As important: Without their big interest payment, they have a profit per share of $0.02.

Fun to think what adding more recurring revenue (especially from the 3 million active but currently non-paying players), digital ad revenue, revenue from newly created cash games, and NFL revenue (!) can do to SKLZ’s top line.  Jumps by leaps and bounds, as does its bottom line.  But that is for a future article. 

But it all starts with reducing the vig. Change the vig, change SKLZ’s world.  In this case, the results could be moving up profitability guidance 1-2 years.

I like the Skillz exec team and for all I know they’re way ahead of me with all of this. Or have figured out an even better cost-cutting and monetization approach. But what I wanted to illustrate in this article is with just a few easy levers pulled, we can already see a dramatic difference to SKLZ’s bottom line in a short period of time.  It’s why I continue to think this company is woefully misunderstood and undervalued.

Will Smith’s son, Jaden, tweeted this after his dad’s despicable behavior at the Oscars:

And That’s How We Do It.

There were about a dozen different ways Will Smith could have protected his wife’s honor in an honorable way.

But this is what he’s dishonorably taught his son: Violence Matters.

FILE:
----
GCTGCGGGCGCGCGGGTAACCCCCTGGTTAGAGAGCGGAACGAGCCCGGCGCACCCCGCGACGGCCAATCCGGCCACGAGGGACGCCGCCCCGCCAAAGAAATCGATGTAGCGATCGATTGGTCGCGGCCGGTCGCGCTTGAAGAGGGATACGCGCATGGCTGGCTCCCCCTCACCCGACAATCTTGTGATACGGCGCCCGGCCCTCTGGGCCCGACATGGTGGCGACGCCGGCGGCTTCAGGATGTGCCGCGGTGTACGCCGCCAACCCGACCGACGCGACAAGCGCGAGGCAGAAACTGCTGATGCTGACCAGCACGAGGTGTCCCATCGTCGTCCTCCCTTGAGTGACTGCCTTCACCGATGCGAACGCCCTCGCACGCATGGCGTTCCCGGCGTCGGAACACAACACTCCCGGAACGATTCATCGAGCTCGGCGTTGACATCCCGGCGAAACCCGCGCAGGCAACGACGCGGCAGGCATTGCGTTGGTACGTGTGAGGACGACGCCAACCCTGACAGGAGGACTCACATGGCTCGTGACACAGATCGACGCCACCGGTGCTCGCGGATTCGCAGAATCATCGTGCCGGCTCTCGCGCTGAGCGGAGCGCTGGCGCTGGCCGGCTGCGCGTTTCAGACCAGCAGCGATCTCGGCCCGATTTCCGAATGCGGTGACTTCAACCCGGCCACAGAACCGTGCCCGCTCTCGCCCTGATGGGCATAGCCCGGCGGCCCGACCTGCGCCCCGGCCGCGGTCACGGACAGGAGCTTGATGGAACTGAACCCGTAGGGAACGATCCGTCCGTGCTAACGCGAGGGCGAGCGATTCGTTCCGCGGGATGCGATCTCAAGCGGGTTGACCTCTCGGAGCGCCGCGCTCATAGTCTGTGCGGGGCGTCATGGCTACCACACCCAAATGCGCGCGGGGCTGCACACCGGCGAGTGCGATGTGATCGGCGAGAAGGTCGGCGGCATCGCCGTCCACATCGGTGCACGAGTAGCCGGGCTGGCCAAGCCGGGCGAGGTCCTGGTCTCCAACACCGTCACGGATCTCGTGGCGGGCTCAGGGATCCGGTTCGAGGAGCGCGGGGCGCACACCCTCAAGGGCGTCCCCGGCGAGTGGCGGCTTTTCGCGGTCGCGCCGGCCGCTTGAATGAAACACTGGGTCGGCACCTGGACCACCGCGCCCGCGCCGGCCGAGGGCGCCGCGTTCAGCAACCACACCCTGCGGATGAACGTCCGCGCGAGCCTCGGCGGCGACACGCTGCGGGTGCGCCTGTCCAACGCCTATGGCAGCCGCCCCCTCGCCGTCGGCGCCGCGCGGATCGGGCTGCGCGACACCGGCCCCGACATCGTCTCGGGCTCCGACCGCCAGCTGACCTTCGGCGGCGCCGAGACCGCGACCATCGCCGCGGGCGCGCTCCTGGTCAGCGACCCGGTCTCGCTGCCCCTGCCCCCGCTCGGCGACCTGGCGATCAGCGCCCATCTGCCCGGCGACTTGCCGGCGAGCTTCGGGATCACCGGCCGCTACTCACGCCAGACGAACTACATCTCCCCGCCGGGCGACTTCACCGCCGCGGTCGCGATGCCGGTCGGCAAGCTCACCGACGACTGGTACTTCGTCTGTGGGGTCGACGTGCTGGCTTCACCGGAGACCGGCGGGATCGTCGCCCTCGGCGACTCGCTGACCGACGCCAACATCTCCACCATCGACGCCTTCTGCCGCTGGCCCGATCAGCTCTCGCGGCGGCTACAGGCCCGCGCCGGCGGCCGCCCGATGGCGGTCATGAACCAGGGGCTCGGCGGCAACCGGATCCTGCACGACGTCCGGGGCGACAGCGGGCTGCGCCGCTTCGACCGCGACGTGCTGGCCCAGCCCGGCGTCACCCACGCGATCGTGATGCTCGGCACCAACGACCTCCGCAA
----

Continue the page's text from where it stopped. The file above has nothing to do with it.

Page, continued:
I’ve always loved Will Smith movies. He’s always been such a positive role model. He now needs to voluntarily give up his Oscar so that he can teach his son — and all the other sons out there — that violence is never the answer.

Doing so would convince me that he is truly sorry for the way he handled this situation — and I think second chances are important in life… most especially now with this dangerous and damning “cancel culture” that has infested modern society.

However, if he chooses not to, I’m not sure I’ll ever watch another Will Smith movie again.

To paraphrase Hollywood and Spider-man: “With great fame comes great responsibility.”

P.S. Btw, I was never a big Chris Rock fan… but he just zoomed to the top of my list.

This is not a Reuters headline you want to wake up to… being put on a Chinese “unreliable entity list.”